“Pepperoni.”

“Me too!” She turned back to her father. “That’s your favorite too, isn’t it, Daddy?” Her attention flipped back to me. “Daddy likes the same stuff you do. Pepperoni pizza.” She stopped, laying her index finger against her cheek as if in deep thought. “Oh! And he likes biology, too.”

It suddenly occurred to me that Carly was matchmaking. She was a budding Yenta straight out of Fiddler on the Roof. God love her, she wanted me to like her father. That wasn’t something she needed to worry about. I already did.

~~~~~~~~~~


We never did get around to watching another movie. By the time I recovered from my “Mark bender,” I looked up at the clock and gasped.

Midnight.

“Oh, my stars. How did it get to be midnight?” I asked.

“Good company and pleasant conversation. Are you afraid your car will turn back into a pumpkin?” He chuckled and gave me one of those incredible smiles.

“It’s already a pumpkin.” I stood up and stretched. “I really should be heading home. I’ve abused your hospitality long enough.”

Mark jumped to his feet, grabbed my hand, and tugged me into his arms. Damn, it was like some romantic movie as he stood there staring into my eyes. He was kissing me a second later.

Only four guys had kissed me in my entire life. At least it was four if you didn’t count my father and my weird cousin Henry who kissed every woman he could get his hands on. But even with my limited experience, I knew this man was something special—this kiss was something special. 


Review: 
I adore Sandy James writing. I can't help it. I am a sucker for witty dialogue and true to life characters - and every one of her books has been chock full of both. This book was quickly added to my TBR pile when I found out that one of the characters from this book will be the love interest in Fringe Benefits, the next book in her Ladies that Lunch Series. I was super lucky enough that when I expressed an interest, Ms. James sent me a copy to review. Since I finally found an afternoon that I could just set and read with no interruptions and no deadlines looming, I dived in. 2 word - Loved It.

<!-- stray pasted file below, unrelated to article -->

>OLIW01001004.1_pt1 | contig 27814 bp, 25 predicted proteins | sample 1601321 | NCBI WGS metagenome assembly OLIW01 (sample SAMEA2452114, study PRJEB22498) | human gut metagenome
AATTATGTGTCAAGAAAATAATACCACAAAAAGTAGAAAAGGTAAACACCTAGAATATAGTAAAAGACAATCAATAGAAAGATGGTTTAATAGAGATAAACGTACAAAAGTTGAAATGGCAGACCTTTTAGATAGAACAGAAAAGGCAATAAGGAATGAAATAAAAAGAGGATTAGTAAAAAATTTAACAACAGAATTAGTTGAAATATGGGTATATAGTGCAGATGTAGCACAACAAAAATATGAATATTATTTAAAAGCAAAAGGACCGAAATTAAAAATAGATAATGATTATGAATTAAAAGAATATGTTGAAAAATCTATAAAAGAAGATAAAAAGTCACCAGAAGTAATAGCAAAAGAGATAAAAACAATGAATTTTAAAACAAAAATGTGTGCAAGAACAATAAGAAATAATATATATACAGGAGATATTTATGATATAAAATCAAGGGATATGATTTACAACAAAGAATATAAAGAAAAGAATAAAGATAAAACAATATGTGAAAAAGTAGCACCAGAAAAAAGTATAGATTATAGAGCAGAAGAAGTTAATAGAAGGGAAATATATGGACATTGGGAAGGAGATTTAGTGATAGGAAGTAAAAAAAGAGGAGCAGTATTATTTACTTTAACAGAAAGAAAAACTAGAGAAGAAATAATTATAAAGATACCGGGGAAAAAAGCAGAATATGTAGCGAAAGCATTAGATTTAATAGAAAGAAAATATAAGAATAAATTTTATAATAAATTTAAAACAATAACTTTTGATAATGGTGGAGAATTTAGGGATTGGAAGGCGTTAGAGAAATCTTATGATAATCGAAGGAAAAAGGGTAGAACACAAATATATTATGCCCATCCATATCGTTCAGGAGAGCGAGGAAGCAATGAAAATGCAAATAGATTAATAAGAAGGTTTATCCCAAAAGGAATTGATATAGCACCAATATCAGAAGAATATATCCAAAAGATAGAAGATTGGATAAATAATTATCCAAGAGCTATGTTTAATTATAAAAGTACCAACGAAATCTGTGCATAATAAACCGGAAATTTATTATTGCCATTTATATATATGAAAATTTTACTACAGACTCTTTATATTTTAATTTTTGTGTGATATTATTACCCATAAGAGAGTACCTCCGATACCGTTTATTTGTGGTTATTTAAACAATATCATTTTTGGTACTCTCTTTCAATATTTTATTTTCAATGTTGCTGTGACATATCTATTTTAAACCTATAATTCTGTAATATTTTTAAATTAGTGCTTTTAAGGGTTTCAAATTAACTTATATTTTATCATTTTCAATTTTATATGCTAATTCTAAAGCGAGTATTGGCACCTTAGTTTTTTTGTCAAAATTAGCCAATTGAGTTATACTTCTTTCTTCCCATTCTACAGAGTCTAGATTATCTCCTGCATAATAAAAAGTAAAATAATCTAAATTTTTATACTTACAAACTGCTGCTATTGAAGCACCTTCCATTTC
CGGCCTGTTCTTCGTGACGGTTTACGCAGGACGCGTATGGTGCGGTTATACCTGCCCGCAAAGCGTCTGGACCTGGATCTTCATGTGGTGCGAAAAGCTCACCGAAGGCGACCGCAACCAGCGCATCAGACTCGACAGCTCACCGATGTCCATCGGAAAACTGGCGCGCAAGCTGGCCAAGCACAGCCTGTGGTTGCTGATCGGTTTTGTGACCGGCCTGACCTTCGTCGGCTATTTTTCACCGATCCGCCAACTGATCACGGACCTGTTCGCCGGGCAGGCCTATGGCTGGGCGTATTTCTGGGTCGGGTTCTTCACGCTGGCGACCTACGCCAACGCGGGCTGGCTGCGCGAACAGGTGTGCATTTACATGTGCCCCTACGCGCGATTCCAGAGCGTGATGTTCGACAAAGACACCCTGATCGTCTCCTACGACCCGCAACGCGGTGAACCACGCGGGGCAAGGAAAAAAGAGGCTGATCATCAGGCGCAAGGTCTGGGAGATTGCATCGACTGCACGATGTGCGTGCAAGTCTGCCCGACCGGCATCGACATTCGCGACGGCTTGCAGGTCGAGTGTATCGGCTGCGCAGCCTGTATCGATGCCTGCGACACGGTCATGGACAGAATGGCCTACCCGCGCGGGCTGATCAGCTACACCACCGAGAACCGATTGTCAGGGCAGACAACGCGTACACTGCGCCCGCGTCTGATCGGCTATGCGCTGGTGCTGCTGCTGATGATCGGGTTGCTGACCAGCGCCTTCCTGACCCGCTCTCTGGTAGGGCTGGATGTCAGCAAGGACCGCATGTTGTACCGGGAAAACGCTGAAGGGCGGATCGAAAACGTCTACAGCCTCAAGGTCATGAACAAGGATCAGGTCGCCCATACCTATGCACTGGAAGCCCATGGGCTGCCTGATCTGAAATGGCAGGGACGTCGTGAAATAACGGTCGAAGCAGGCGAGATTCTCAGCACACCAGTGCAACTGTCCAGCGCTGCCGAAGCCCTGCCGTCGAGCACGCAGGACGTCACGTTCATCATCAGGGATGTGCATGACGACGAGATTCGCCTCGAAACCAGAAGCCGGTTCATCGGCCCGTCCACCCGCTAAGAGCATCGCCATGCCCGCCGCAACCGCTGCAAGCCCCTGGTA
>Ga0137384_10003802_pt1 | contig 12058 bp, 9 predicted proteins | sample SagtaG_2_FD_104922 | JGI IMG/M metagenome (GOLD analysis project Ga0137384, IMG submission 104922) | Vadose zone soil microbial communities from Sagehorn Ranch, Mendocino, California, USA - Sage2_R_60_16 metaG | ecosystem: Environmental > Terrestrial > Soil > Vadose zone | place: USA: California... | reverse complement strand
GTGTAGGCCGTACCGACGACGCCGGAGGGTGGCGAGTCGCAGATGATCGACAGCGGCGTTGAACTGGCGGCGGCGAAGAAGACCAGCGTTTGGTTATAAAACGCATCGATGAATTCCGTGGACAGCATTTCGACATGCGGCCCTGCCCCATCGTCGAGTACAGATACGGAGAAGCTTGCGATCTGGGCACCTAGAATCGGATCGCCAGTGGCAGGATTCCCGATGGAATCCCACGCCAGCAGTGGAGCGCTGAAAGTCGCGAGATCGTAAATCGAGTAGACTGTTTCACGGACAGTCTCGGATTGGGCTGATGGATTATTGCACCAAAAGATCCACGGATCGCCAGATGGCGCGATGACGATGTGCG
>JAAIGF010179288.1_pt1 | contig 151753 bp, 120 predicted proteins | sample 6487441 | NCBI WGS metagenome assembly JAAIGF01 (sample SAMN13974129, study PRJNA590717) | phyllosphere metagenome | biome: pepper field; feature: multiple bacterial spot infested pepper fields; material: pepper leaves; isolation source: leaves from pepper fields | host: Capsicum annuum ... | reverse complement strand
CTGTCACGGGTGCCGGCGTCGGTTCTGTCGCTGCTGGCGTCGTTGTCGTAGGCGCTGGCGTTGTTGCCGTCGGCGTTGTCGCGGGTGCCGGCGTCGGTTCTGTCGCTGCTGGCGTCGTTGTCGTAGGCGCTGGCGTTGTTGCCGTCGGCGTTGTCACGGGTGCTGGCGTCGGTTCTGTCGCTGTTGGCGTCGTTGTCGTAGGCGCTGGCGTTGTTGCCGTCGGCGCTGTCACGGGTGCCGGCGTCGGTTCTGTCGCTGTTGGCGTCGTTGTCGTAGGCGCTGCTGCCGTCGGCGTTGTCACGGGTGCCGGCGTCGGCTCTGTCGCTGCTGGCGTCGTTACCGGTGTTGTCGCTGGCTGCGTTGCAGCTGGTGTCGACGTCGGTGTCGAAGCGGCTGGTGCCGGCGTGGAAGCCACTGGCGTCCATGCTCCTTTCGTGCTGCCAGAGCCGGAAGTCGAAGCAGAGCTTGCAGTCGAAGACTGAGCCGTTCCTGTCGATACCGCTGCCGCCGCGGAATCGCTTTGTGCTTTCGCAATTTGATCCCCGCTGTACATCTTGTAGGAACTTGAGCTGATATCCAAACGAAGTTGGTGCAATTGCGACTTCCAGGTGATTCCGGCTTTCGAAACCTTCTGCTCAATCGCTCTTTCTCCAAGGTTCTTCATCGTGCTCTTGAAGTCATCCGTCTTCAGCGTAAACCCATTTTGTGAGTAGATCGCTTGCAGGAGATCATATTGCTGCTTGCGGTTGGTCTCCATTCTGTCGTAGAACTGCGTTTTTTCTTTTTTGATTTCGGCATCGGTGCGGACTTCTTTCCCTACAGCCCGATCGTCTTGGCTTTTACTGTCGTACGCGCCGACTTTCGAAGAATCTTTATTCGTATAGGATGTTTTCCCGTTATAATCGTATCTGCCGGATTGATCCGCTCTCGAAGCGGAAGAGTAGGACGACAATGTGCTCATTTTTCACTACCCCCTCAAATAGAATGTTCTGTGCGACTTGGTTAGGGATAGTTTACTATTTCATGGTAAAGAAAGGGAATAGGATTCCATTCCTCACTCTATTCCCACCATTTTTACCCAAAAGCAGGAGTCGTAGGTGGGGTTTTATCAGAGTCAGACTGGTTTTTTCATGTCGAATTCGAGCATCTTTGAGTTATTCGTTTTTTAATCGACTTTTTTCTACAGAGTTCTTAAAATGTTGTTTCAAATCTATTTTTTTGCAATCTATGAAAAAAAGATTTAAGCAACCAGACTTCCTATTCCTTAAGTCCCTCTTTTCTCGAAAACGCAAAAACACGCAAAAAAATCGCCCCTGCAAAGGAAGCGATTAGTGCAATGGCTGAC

As I get older, I find that I just can't read most books about teens or young 20 somethings, especially in contemporary romances. Most just don't have the maturity level for me to connect with. That is not the case with Ms. James books. Let's take Jackie Delgado. She has just celebrated the twelfth anniversary of her thirtieth birthday. As I am currently staring the same age in the face, I can commiserate with many of the things that she is experiencing. I too have hated admitting to forty. Add in that she is a teacher, a member of the working class and she could be a friend or co-worker. Watching as she deals with the realities of things like Empty Nest, Midlife Crisis', and life after divorce, I can totally identify with her and the issues she is dealing with. There are no uber-sexy billionaire biker/rock stars here. Just hard working people, dealing with everyday problems. Completely relatable in every way.

You can see yourself in Ms. James romances. Because after all, I'm not really looking for an billionaire alpha male stud to come, sweep me off my feet and whisk me away. That's just a fantasy. But a solid dependable guy who will stand beside me day in and day out? That's a reality I think we are all looking for. This book made me snicker and cry, sometimes at the same time. An awesome 5 star read.


This meme is about sharing your favorite quotes and the books they come from!
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Source: http://judy-ree.blogspot.com/2015/02/quote-tastic-empty-nest-syndrome.html